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Monday, 2 May 2016

Austin Ivereigh on "The Letter"

The arguments for allowing abortion under very limited circumstances are precisely the same as for allowing abortion under broad circumstances. Legalising abortion out of compassion for the mother’s pain — which is what motivates Professor Beattie — implies, at once, rendering the unborn life a lesser being. First the law strips it of rights, then it is able to be killed.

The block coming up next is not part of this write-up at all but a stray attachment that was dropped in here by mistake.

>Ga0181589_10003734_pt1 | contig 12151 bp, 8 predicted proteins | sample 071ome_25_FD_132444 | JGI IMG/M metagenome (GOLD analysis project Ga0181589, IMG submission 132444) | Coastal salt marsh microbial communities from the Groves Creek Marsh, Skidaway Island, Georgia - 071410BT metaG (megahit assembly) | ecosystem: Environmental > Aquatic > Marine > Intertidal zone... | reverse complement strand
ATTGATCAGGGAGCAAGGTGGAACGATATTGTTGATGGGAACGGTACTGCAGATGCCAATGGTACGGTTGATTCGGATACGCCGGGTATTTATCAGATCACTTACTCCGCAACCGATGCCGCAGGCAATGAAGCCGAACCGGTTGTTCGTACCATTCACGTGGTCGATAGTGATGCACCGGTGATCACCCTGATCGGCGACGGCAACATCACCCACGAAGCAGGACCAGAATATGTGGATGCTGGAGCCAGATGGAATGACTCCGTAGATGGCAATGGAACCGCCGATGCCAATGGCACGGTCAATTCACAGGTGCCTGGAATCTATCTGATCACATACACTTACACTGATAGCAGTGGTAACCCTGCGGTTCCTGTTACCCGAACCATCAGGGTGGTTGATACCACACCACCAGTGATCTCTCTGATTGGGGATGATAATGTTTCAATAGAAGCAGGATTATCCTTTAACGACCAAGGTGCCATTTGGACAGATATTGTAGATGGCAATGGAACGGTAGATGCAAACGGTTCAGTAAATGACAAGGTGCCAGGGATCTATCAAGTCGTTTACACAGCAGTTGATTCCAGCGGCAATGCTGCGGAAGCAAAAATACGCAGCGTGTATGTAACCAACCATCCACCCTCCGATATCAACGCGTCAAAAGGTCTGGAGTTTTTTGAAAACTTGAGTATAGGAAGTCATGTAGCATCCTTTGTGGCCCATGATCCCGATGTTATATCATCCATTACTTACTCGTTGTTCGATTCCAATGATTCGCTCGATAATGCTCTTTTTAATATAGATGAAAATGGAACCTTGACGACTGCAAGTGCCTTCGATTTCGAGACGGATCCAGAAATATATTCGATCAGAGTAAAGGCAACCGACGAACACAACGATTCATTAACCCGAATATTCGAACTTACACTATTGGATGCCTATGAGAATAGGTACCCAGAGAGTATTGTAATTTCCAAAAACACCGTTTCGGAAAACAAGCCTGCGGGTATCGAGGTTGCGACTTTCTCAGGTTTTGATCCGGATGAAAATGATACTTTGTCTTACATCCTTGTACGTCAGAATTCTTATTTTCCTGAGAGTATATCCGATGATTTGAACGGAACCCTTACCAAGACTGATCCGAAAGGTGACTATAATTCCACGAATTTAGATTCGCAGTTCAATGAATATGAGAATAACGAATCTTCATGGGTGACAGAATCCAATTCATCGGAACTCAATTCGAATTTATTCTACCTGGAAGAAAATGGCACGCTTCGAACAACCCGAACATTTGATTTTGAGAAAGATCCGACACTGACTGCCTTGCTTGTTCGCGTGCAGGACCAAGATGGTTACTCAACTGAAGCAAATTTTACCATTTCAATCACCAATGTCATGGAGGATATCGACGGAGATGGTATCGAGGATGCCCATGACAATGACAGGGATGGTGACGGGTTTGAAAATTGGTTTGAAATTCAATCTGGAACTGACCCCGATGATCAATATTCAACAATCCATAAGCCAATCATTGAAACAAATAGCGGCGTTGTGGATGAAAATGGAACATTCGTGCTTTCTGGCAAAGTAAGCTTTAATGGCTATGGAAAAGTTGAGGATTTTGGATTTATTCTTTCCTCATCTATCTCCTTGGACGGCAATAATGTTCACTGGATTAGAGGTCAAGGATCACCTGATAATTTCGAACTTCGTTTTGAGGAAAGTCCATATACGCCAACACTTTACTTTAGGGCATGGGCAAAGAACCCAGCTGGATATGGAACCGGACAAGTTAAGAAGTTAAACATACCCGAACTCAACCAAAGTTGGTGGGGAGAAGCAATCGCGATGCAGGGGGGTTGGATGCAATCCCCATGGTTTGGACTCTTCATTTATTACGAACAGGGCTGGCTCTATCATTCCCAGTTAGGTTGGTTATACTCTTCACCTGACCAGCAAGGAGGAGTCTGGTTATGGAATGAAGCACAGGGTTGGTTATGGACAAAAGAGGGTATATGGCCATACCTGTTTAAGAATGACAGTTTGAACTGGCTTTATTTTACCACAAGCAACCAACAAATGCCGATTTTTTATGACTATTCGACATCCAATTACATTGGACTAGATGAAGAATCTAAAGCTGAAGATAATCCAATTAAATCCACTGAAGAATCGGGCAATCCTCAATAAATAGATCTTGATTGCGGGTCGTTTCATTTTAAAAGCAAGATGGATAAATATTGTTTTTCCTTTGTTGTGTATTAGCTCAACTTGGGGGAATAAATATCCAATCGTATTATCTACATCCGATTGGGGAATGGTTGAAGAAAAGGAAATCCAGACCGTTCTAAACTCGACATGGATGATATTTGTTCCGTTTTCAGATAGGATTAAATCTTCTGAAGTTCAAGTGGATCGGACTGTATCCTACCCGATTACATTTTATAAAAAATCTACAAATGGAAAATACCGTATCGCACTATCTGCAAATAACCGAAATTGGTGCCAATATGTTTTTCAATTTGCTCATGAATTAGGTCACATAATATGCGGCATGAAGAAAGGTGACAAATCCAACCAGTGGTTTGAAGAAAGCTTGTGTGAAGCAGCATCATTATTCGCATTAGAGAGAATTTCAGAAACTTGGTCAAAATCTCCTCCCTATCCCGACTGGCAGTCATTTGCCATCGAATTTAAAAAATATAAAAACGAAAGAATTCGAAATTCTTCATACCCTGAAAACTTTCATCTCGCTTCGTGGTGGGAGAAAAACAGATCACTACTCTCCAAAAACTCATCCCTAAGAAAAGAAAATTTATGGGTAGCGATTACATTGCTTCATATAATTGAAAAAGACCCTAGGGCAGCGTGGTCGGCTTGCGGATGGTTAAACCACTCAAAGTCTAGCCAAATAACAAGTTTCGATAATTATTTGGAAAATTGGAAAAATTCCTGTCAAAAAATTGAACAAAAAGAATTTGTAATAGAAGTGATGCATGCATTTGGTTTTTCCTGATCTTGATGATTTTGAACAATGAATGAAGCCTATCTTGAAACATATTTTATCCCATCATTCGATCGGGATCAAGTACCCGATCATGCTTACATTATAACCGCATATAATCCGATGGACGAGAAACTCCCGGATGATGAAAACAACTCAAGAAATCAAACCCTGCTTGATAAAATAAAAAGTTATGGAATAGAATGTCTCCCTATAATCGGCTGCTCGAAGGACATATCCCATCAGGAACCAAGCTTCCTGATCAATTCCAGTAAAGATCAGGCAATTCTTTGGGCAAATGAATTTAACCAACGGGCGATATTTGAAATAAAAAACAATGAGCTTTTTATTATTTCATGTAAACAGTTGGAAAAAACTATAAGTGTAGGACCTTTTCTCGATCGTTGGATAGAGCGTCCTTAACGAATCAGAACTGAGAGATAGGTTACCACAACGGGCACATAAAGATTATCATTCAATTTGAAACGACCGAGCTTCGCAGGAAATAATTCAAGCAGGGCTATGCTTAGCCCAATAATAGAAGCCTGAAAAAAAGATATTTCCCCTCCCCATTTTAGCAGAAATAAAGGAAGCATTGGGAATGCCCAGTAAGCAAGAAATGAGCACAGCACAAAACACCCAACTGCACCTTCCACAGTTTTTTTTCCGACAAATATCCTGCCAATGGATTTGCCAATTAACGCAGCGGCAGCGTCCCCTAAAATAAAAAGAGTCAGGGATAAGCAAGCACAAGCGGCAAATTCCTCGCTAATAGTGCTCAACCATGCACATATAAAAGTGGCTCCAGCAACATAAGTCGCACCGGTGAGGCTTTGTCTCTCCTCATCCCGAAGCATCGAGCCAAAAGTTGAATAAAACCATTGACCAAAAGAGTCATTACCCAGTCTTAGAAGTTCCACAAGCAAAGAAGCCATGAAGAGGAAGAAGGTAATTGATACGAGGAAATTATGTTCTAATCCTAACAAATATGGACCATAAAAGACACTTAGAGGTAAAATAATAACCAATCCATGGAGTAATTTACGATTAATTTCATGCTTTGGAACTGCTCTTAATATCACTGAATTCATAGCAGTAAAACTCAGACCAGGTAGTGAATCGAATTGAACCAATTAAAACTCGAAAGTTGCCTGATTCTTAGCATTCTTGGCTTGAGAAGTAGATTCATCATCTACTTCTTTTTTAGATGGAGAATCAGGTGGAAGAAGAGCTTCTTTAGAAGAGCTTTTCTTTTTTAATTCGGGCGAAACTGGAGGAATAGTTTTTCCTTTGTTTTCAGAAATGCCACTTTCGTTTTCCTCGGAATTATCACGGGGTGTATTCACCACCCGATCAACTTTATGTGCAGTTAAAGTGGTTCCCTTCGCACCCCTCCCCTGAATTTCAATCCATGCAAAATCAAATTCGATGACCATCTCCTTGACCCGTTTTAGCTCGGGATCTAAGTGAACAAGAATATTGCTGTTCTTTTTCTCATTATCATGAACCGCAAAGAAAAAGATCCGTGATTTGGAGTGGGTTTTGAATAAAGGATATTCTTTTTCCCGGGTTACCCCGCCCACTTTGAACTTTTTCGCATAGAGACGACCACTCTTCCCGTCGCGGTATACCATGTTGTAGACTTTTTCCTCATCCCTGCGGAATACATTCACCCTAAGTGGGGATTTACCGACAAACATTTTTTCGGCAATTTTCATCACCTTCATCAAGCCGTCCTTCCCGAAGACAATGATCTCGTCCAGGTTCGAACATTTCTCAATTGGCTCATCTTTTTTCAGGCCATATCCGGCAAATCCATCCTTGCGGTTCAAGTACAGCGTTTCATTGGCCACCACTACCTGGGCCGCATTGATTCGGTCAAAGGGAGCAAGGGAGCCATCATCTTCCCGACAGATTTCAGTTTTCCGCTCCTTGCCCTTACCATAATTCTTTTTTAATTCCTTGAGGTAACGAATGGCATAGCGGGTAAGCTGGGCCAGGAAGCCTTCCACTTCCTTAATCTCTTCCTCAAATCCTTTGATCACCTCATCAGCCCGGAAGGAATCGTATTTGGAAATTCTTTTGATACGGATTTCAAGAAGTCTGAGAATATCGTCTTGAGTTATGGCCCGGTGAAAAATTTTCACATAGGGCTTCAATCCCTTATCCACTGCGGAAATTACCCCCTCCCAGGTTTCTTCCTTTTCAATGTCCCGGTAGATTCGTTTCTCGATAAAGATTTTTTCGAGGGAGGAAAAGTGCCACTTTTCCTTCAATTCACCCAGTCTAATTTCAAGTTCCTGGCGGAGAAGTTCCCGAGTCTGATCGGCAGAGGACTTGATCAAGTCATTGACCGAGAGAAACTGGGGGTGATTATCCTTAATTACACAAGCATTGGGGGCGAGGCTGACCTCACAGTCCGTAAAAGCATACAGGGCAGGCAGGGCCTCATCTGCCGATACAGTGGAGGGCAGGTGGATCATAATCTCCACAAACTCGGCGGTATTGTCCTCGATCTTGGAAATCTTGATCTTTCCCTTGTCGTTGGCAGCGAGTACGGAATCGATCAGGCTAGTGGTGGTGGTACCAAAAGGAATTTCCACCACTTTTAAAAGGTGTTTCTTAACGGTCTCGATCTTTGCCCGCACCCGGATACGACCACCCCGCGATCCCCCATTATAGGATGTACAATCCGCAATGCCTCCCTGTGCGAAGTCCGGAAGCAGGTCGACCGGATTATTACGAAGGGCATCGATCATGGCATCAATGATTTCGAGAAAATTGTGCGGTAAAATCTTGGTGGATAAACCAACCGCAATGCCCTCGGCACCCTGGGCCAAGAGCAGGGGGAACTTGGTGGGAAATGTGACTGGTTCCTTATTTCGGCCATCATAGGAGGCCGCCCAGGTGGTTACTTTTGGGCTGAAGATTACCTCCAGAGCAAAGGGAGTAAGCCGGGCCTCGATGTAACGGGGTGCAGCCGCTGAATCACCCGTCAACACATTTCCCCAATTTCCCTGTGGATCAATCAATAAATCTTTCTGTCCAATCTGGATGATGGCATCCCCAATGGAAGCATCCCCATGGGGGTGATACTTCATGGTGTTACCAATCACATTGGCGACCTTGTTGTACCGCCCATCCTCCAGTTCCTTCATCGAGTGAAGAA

Once the law declares that the baby of a woman who has been raped, or a disabled baby, is not a life worth defending or saving, it crosses that threshold.If the law does not declare that life worth living under those circumstances, it cannot logically declare it worth living under other circumstances. A life is recognised as such in law, or it is not.Even without religion to teach us that every life, however conceived, is a reflection of the divine, legally and philosophically this has always been an either-or question.
Nails it.
But Eccles still has the best line.

Herod was pro-life, since he only killed people under 2 years of age.

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